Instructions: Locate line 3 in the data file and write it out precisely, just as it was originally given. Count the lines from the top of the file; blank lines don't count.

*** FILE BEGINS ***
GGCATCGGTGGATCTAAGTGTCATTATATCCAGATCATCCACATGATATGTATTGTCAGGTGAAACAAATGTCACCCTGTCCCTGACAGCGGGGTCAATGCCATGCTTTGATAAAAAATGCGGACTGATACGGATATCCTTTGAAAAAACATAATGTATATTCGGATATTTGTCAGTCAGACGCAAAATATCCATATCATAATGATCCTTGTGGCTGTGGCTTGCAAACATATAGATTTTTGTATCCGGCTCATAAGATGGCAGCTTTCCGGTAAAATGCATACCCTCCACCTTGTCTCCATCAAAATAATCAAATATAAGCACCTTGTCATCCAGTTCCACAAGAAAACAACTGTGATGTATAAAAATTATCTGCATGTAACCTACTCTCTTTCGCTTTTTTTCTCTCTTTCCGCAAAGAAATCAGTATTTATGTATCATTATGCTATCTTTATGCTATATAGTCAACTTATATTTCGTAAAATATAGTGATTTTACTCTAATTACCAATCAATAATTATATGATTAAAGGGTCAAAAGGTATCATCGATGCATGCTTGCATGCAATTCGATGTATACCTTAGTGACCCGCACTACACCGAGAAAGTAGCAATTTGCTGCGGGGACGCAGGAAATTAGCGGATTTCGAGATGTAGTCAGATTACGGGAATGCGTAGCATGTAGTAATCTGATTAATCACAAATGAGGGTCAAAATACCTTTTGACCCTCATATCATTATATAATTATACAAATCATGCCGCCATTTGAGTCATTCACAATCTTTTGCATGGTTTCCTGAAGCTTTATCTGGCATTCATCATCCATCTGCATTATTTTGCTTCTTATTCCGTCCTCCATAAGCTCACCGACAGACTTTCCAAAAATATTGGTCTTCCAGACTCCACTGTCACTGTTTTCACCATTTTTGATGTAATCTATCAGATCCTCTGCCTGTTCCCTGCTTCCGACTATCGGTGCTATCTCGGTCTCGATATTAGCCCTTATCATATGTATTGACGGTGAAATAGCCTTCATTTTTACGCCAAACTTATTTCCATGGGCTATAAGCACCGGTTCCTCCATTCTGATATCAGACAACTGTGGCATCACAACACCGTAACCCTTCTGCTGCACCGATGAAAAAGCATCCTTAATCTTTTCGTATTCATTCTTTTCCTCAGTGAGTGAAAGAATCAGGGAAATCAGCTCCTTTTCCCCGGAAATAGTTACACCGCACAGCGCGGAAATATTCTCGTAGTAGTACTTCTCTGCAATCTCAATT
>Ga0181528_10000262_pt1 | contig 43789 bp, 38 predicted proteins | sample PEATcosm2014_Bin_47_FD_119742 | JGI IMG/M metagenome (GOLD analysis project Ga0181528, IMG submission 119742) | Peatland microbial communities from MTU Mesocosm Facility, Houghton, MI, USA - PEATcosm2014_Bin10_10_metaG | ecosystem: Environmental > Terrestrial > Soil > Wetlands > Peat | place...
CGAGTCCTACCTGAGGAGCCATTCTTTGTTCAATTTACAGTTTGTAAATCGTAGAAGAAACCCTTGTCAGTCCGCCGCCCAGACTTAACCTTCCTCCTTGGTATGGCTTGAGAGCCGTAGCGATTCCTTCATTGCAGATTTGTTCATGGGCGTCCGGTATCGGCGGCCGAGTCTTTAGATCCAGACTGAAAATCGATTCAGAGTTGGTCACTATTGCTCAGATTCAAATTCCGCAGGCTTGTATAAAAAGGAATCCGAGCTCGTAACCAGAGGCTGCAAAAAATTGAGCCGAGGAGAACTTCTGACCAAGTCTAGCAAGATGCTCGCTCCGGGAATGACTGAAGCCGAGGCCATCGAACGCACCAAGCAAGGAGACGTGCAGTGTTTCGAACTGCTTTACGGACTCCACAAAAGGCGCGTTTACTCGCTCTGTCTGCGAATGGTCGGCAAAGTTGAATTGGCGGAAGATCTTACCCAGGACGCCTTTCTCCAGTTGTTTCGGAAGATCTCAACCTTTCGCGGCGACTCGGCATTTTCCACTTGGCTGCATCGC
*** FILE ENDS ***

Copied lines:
CGAGTCCTACCTGAGGAGCCATTCTTTGTTCAATTTACAGTTTGTAAATCGTAGAAGAAACCCTTGTCAGTCCGCCGCCCAGACTTAACCTTCCTCCTTGGTATGGCTTGAGAGCCGTAGCGATTCCTTCATTGCAGATTTGTTCATGGGCGTCCGGTATCGGCGGCCGAGTCTTTAGATCCAGACTGAAAATCGATTCAGAGTTGGTCACTATTGCTCAGATTCAAATTCCGCAGGCTTGTATAAAAAGGAATCCGAGCTCGTAACCAGAGGCTGCAAAAAATTGAGCCGAGGAGAACTTCTGACCAAGTCTAGCAAGATGCTCGCTCCGGGAATGACTGAAGCCGAGGCCATCGAACGCACCAAGCAAGGAGACGTGCAGTGTTTCGAACTGCTTTACGGACTCCACAAAAGGCGCGTTTACTCGCTCTGTCTGCGAATGGTCGGCAAAGTTGAATTGGCGGAAGATCTTACCCAGGACGCCTTTCTCCAGTTGTTTCGGAAGATCTCAACCTTTCGCGGCGACTCGGCATTTTCCACTTGGCTGCATCGC